Wednesday, April 30, 2008


I cried yesterday, as I heard Obama denounce his pastor. His story seems to be unfolding like an epic Greek drama.

For this man who was abandoned by his Kenyan father to be forced to throw his spiritual father under the bus (as they most unpleasantly say) broke my heart. And for Wright, who loves Obama, to be pushed under, hurts as well.

Even more so, Obama’s press conference on Tuesday, April 29, sounded to me like a rejection of the progressive social justice platform altogether. Frankly, I felt personally rejected, as a woman of color with radical leanings, tossed under the bus along with Wright. Bounce, thud.

What does it take for a black man to be elected president of the US? What must he compromise? Is it worth the price? How can he assuage the mainstream while sincerely working for change? Can he have it both ways?

Now I am under no illusion that Barack Obama is a progressive. His voting record in the Senate is to the right of Hillary Clinton’s. Still, I voted for him because he represents the strongest potential for changing politics-as-usual.

The fact is, Jeremiah Wright, Jr. speaks my mind more closely than Obama does. I will do my own research on HIV on African Americans, but aside from this comment, I agree 100% with everything I’ve heard over the past years, months, and days.

None of our major 3 candidates addresses the elephant in the living room: the American empire. None address the problem of the corporate-run media, not to mention the corporate-run war and the corporate-run US Congress. None challenge the basic power structure of this nation.

We need both the Jeremiahs and the Obamas. We need to acknowledge the dark: the reality of racism, sexism, and oppression still alive in America. And we need to embrace the light: to believe in change, to have something to hope for, and to work tirelessly toward our brightest potential.

John Nichols wrote the most refreshing commentary on the topic at . He blames the mainstream media for creating this debacle and for victimizing Wright. But I would go a step further. The MSM is only one result of our nation concentrating wealth and power in fewer and fewer hands.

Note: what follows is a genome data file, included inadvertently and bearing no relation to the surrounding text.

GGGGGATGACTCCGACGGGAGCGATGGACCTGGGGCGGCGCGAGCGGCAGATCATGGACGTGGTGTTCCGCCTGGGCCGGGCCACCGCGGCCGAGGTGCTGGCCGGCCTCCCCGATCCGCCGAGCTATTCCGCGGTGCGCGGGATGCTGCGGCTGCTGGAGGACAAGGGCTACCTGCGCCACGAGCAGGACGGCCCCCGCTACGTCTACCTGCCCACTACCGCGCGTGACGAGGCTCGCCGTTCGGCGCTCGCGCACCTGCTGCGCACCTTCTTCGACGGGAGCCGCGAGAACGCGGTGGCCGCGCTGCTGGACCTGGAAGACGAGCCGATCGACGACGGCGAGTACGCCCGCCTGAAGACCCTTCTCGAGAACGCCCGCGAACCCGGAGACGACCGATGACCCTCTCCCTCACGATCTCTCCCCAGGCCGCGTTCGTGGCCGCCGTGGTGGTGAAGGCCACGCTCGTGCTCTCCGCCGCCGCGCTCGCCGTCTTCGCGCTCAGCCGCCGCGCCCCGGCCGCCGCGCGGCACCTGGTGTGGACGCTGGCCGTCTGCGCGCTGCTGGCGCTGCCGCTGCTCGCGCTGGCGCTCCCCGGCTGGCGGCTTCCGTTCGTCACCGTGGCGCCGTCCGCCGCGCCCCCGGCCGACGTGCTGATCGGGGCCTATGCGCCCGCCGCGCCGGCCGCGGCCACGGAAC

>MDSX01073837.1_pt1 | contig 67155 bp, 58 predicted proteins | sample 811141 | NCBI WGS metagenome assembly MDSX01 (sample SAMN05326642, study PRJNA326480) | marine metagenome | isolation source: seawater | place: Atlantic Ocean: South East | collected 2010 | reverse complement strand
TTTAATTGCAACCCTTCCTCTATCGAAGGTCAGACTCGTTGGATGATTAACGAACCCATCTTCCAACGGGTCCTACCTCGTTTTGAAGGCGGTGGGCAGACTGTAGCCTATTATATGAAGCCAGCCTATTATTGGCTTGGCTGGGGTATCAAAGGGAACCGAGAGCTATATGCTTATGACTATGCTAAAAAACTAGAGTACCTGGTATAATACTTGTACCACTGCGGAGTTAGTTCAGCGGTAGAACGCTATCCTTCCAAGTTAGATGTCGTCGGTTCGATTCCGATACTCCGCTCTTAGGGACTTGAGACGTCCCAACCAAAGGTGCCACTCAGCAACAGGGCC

We are in the waning days of capitalism. The great experiment found fruitful ground in the USA, and we’ve carried it to an unprecedented extreme, making profit from everything from education to water to airwaves to health care, and most painfully, war.

So where do we go from here? I’m a yoga practitioner—I have to practice optimism!

Howard Zinn reminds us that electoral politics is only a fraction of our responsibility as citizens at Jesse Jackson reminds us that real change comes from a combination of litigation, legislation, and demonstration. [] He retells a story of Harry Belafonte’s, about civil rights leaders in the 1940s meeting with President Roosevelt, laying out their agenda for equality. FDR told them that he basically agreed with everything they said, and instructed them, “now go out and make me do it.” Real change has to come from the people. We fortify and center ourselves through yoga practice so that we can creatively and effectively speak truth to power.

We can’t wait around for Obama or any other candidate to catch up with us. We can’t ask a retired pastor to be our bull-horn. We have to agitate, motivate, push and pull, and stand up for justice. Individually we can turn off our TVs, dig in our gardens, ride our bikes, reduce consumption, and increase community. I’m with Wright: whomever is elected, on November 5th, we have to be right there, demanding justice.

Now let me get out from under this bus….enough already.

Tuesday, April 1, 2008

Asana sequence, week 9, level 2-3

pys II.6
paryankasana, 2 blocks
supta virasana/rope 1-2
standing backbend, head to wall
standing bhujangasana to wall
viparita dandasana, chair
urdhva dhanurasana, seated on chair, hands to wall
urdhva dhanurasana, chair
dwipada viparita dandasana, chair, belt
urdhva dhanurasana/dwipada viparita dandasana
uttanasana, parsva
sarvangasana, ardha halasana